In this issue
April 9, 2014

Jonathan Tobin: Why Did Kerry Lie About Israeli Blame?

Samuel G. Freedman: A resolution 70 years later for a father's unsettling legacy of ashes from Dachau

Jessica Ivins: A resolution 70 years later for a father's unsettling legacy of ashes from Dachau

Kim Giles: Asking for help is not weakness

Kathy Kristof and Barbara Hoch Marcus: 7 Great Growth Israeli Stocks

Matthew Mientka: How Beans, Peas, And Chickpeas Cleanse Bad Cholesterol and Lowers Risk of Heart Disease

Sabrina Bachai: 5 At-Home Treatments For Headaches

The Kosher Gourmet by Daniel Neman Have yourself a matzo ball: The secrets bubby never told you and recipes she could have never imagined

April 8, 2014

Lori Nawyn: At Your Wit's End and Back: Finding Peace

Susan B. Garland and Rachel L. Sheedy: Strategies Married Couples Can Use to Boost Benefits

David Muhlbaum: Smart Tax Deductions Non-Itemizers Can Claim

Jill Weisenberger, M.S., R.D.N., C.D.E : Before You Lose Your Mental Edge

Dana Dovey: Coffee Drinkers Rejoice! Your Cup Of Joe Can Prevent Death From Liver Disease

Chris Weller: Electric 'Thinking Cap' Puts Your Brain Power Into High Gear

The Kosher Gourmet by Marlene Parrish A gift of hazelnuts keeps giving --- for a variety of nutty recipes: Entree, side, soup, dessert

April 4, 2014

Rabbi David Gutterman: The Word for Nothing Means Everything

Charles Krauthammer: Kerry's folly, Chapter 3

Amy Peterson: A life of love: How to build lasting relationships with your children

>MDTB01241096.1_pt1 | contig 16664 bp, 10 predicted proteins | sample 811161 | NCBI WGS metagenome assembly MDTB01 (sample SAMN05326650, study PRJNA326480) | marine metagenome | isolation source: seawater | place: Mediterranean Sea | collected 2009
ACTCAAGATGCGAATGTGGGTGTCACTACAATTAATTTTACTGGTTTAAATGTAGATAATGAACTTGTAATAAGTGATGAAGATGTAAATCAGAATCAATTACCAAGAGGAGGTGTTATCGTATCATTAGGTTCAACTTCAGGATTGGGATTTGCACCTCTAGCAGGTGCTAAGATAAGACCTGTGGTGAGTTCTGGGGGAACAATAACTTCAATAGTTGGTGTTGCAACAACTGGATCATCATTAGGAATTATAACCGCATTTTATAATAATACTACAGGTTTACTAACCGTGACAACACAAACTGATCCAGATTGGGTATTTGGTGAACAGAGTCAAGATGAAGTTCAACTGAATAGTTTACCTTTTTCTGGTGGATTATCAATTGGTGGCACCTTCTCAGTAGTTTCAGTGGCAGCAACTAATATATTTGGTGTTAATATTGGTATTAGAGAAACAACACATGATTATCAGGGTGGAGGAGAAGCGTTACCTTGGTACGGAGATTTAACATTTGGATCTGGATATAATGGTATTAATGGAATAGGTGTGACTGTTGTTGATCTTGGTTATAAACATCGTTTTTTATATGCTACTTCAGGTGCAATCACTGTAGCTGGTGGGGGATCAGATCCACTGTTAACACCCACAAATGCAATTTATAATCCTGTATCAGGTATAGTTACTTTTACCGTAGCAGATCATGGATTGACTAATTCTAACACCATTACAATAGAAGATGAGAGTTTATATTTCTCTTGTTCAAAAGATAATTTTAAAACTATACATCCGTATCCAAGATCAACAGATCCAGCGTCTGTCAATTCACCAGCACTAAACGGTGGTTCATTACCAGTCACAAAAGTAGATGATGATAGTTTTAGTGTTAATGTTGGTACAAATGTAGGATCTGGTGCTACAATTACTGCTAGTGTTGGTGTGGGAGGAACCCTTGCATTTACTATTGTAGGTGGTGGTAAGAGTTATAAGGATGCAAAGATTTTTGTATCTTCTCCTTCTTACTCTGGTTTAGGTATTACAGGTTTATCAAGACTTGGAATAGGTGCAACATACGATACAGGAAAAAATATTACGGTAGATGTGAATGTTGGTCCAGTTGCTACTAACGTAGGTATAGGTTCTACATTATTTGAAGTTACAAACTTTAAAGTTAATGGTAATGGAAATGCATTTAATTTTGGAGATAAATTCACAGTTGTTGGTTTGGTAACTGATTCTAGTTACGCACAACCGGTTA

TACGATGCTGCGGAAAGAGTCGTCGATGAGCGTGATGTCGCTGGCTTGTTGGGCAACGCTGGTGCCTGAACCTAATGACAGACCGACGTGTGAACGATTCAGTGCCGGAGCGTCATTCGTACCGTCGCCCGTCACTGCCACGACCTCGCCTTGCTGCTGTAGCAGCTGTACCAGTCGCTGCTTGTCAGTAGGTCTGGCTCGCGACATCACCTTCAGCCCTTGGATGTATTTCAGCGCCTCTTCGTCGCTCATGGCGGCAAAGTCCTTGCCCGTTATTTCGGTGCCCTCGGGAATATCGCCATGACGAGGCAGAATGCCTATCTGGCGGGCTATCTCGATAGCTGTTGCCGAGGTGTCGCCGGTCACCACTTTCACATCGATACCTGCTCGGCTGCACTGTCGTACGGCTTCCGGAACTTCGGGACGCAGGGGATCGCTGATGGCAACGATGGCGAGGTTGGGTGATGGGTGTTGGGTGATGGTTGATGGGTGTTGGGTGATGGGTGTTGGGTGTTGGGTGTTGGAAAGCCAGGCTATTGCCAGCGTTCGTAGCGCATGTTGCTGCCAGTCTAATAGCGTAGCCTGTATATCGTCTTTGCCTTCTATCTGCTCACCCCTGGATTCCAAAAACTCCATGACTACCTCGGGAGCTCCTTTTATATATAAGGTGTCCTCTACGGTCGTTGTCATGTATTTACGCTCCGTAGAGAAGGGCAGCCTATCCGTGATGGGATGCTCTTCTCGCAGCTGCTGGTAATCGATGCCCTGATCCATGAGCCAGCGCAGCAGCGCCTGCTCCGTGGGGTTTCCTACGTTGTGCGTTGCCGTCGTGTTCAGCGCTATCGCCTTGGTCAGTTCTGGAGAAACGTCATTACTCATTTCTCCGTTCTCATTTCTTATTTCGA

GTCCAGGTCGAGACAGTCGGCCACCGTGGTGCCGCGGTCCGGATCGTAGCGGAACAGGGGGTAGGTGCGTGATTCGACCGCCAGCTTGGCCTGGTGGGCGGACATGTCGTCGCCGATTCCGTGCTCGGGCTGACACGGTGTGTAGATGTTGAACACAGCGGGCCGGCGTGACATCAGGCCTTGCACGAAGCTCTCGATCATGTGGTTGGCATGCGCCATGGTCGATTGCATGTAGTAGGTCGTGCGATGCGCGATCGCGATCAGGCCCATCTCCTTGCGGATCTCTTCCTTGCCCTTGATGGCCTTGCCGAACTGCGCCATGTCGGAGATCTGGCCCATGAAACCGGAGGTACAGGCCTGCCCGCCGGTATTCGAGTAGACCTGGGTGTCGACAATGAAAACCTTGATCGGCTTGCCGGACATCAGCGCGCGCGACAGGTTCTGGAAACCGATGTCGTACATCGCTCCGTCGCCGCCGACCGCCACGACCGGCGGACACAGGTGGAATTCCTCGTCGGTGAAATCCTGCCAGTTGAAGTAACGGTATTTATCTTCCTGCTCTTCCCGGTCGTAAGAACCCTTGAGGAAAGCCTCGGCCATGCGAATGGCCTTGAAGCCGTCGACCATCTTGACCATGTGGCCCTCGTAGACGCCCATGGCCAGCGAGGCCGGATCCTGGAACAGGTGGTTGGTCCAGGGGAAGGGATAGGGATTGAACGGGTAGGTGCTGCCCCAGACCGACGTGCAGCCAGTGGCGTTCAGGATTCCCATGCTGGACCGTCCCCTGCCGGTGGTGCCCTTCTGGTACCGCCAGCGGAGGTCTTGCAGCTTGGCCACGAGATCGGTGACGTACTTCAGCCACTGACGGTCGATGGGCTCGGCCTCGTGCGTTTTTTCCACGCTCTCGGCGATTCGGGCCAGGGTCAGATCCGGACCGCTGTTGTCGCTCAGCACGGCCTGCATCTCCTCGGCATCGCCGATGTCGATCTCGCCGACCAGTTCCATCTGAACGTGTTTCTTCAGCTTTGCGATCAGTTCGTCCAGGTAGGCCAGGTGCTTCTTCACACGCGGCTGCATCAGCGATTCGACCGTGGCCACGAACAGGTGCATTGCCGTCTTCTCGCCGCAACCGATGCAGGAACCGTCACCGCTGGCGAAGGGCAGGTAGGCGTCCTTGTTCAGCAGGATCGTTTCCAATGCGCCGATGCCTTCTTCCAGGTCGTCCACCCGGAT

John Ericson: Older Women: Save Your Heart, Prevent Stroke Don't Drink Diet

John Ericson: Why 50 million Americans will still have spring allergies after taking meds

Cameron Huddleston: Best and Worst Buys of April 2014

Stacy Rapacon: Great Mutual Funds for Young Investors

Sarah Boesveld: Teacher keeps promise to mail thousands of former students letters written by their past selves

The Kosher Gourmet by Sharon Thompson Anyone can make a salad, you say. But can they make a great salad? (SECRETS, TESTED TECHNIQUES + 4 RECIPES, INCLUDING DRESSINGS)

April 2, 2014

Paul Greenberg: Death and joy in the spring

Dan Barry: Should South Carolina Jews be forced to maintain this chimney built by Germans serving the Nazis?

Mayra Bitsko: Save me! An alien took over my child's personality

Frank Clayton: Get happy: 20 scientifically proven happiness activities

Susan Scutti: It's Genetic! Obesity and the 'Carb Breakdown' Gene

Lecia Bushak: Why Hand Sanitizer May Actually Harm Your Health

Stacy Rapacon: Great Funds You Can Own for $500 or Less

Cameron Huddleston: 7 Ways to Save on Home Decor

The Kosher Gourmet by Steve Petusevsky Exploring ingredients as edible-stuffed containers (TWO RECIPES + TIPS & TECHINQUES)

Jewish World Review May 31, 2005 / 22 Iyar, 5765

The common sense of parental consent

By Kathryn Lopez

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http://www.JewishWorldReview.com | Do you know of any school that dispenses Tylenol without parental permission? For the most part, they can't. But in six states and the District of Columbia, it is currently legal for a child to get an abortion without a parent's permission. In 11 states, parental consent laws are bogged down in court rulings. The majority of states, 33, have working prohibitions on kids getting abortions without parental permission.